Posted by on December 5, 2013

An NPR article today chronicles the increasing debate around raising the minim wage. The debate raises a dilemma…Increased wages will likely increase prices. Not saying that’s a good reason for not raising wages. However, if hamburger prices go up, there could be a bizarre cycle. Let alone the quality of the food, sadly I think a fair number of lower-income families depend on these places to feed their kids. If prices for these foods exceeds their ability to pay for them, what then? Obviously (?) a minimum-wage increase across the board is needed. But if wages increase, then prices increase, does that really solve anything? I don’t know.

Perhaps it’s time to change the game instead of trying to change the rules?

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  1. Don Vande Krol
    December 9, 2013

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    >Perhaps it’s time to change the game instead of trying to change the rules?<

    Changing the rules changes the game, yes? I'm going to assume that we are referring to the Game of Life. One of the problems with the rules of the current game, is that no distinction is made between what is required to play the game (necessities), and what makes the game more fun and interesting (luxuries). The distinction is fairly obvious: necessities are finite (air, water, food, and shelter), luxuries are infinite (desire for more than what is needed). Does anybody like playing a game with those who have an unfair advantage? Say, for instance, a game of Monopoly which began with an unequal distribution of play money. Or, let's say that we are running a race in which times are compared, but some are required to run uphill over rough terrain while others run on a smooth level track.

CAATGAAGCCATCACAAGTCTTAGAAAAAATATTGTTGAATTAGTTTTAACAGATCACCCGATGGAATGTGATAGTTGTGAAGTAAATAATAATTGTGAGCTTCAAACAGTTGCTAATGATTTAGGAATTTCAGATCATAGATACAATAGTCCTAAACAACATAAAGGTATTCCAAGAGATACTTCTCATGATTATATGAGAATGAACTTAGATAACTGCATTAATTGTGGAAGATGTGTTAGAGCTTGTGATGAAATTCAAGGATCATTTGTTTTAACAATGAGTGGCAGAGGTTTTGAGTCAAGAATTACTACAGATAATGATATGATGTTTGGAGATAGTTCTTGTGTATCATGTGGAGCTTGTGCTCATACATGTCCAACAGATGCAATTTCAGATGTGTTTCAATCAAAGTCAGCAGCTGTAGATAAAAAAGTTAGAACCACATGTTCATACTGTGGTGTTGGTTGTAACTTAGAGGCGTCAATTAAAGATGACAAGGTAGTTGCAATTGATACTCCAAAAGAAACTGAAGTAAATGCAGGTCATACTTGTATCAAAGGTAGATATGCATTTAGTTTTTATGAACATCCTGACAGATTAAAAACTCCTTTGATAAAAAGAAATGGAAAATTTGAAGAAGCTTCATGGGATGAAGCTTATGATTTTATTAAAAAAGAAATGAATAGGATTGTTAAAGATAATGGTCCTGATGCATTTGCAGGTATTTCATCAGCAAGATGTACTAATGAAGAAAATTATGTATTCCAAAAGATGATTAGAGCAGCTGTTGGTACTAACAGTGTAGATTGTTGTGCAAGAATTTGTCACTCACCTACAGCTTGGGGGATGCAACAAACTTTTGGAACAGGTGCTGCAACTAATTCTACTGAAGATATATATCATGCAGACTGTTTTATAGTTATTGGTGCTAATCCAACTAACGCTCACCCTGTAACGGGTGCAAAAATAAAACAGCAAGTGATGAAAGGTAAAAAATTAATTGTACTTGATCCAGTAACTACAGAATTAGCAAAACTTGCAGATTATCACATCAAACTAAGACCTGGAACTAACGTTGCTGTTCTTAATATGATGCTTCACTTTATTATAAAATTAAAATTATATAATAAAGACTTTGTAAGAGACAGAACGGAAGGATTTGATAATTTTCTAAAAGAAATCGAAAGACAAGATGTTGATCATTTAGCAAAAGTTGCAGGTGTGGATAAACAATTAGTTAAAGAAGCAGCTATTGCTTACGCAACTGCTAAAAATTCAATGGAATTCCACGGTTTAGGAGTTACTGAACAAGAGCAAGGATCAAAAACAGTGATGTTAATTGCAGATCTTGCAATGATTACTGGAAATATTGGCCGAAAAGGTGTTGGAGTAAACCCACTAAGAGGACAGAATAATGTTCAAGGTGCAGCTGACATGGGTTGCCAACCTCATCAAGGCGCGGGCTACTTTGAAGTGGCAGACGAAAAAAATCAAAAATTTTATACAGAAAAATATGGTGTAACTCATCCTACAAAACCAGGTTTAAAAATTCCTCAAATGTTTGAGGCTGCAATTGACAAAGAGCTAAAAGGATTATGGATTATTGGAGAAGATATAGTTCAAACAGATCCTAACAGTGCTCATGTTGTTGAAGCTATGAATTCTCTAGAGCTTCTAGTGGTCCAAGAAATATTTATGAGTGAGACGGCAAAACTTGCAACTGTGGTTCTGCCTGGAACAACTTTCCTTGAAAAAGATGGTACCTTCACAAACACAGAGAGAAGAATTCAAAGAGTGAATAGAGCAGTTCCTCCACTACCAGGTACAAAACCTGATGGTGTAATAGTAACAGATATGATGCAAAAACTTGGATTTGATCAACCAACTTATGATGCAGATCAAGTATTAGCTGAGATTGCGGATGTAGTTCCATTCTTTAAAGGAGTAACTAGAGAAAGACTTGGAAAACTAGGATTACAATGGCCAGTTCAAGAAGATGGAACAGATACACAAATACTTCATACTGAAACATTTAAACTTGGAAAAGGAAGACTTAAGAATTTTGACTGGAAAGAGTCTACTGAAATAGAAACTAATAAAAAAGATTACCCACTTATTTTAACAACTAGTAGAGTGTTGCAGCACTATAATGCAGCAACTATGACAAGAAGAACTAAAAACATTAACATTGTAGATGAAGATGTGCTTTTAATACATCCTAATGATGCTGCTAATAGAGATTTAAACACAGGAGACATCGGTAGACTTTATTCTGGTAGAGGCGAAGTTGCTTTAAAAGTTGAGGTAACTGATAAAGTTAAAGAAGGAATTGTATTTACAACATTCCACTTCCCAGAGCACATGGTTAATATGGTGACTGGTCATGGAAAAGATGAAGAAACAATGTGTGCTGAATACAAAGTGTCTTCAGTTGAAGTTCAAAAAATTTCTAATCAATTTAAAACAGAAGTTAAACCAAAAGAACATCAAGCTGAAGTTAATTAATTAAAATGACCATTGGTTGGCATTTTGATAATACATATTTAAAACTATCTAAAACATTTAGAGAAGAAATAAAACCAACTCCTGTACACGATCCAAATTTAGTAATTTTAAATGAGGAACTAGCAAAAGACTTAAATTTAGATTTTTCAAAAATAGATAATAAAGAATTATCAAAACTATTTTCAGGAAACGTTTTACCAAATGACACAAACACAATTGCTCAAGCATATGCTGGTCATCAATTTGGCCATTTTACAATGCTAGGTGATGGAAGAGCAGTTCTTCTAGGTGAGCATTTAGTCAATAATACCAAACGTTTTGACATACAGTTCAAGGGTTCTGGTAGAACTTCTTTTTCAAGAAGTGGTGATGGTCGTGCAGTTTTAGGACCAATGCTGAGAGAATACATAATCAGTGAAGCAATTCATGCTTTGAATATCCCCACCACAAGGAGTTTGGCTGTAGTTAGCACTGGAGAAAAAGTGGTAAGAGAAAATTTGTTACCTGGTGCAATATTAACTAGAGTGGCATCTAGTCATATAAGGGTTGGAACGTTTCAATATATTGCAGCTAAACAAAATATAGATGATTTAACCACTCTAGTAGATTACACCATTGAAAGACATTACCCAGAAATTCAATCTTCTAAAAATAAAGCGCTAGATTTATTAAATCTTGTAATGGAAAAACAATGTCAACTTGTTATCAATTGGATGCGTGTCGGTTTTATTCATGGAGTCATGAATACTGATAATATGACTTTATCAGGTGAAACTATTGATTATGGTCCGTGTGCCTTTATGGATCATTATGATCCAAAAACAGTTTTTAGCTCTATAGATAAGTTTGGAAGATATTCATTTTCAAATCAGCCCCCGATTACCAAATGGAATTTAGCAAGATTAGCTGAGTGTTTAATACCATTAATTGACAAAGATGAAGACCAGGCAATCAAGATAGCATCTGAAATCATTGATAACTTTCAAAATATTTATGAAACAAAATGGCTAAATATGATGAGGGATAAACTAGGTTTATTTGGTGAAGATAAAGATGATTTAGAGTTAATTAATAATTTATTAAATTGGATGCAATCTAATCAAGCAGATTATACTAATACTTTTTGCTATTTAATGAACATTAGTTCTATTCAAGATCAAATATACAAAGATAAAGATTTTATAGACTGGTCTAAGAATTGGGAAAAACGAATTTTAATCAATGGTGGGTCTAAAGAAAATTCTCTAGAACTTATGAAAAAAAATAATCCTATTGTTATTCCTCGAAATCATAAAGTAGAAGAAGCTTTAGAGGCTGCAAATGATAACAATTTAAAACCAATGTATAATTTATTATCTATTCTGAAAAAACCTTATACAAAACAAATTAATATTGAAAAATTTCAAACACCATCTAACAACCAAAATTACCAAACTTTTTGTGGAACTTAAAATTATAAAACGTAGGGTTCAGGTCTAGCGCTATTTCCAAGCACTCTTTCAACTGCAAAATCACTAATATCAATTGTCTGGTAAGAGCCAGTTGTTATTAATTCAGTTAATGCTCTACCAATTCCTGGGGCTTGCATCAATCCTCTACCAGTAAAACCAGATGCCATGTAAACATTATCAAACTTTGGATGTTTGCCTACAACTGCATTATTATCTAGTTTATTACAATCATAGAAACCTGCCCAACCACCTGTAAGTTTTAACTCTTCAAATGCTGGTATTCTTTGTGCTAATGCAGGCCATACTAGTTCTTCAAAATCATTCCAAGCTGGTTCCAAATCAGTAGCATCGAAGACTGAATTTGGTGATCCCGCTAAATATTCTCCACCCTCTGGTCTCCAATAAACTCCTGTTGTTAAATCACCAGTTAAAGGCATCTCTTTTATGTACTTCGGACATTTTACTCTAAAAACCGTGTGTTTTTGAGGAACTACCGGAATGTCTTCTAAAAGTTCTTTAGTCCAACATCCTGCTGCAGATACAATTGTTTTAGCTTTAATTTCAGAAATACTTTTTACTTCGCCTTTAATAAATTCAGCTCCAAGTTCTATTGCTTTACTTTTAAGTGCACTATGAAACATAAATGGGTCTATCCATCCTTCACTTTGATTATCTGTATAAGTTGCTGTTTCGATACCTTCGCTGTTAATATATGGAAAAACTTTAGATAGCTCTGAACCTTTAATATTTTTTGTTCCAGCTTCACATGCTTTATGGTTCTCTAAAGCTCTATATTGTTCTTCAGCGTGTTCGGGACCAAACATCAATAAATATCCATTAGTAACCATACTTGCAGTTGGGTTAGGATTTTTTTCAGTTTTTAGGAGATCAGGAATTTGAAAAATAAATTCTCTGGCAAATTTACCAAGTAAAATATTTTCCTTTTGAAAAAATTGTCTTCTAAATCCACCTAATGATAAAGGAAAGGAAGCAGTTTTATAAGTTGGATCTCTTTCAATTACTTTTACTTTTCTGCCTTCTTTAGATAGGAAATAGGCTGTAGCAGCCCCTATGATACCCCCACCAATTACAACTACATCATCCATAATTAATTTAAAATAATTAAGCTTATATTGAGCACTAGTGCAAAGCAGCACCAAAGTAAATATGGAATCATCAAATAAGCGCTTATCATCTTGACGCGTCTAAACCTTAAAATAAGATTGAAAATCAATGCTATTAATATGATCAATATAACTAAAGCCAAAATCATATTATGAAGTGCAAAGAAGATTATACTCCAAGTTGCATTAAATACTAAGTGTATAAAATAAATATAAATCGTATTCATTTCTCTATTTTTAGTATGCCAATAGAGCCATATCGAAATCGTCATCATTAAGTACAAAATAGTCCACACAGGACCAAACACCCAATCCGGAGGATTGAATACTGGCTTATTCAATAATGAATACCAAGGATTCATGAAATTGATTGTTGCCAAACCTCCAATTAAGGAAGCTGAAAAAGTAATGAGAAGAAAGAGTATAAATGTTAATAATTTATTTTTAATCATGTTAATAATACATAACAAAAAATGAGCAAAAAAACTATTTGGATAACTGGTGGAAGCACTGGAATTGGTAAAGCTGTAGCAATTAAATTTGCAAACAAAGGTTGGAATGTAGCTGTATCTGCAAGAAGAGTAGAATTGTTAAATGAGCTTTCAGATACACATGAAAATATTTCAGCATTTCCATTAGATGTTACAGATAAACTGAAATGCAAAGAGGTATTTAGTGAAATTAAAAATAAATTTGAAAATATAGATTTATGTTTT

One of the "winners" of the current game recently commented on FB, "Inequality is among the greatest concepts man ever devised. It's what drives achievement." I think this is partially true. The rules of a Copiosis game would result in an unequal distribution of luxuries (there would be an equal access to necessities) but those luxuries would be gained by enabling others to make achievements and enjoy the game to a greater degree. .Unlike the current rules where winners are decided on the basis of how much they can take for themselves, the winners in the game of Copiosis are decided by how much they can give.

    • Copiosis
      December 9, 2013

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      “Inequality is among the greatest concepts man ever devised. It’s what drives achievement.” It is sad, but true. And exhausting. I wonder if it is necessary though? Does a mother raise her kids in return for access to gain an advantage? I wonder. Does an artist paint a painting to gain an advantage? I wonder.
      You’re right, in Copiosis, luxuries are inequitably distributed. But as you point out, the ones with an “unequal” share of luxuries have produced an “unequal” share of benefit to others. I think that’s a game worth playing….and winning…if there is such a thing as winning the game of “making other people’s lives better.”

      • Don Vande Krol
        December 9, 2013

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        It seems that Copiosis might qualify as that rare game which results in a win/win rather than win/lose. I like to compete and win, don’t like to lose – and don’t like it when those I care about become losers.

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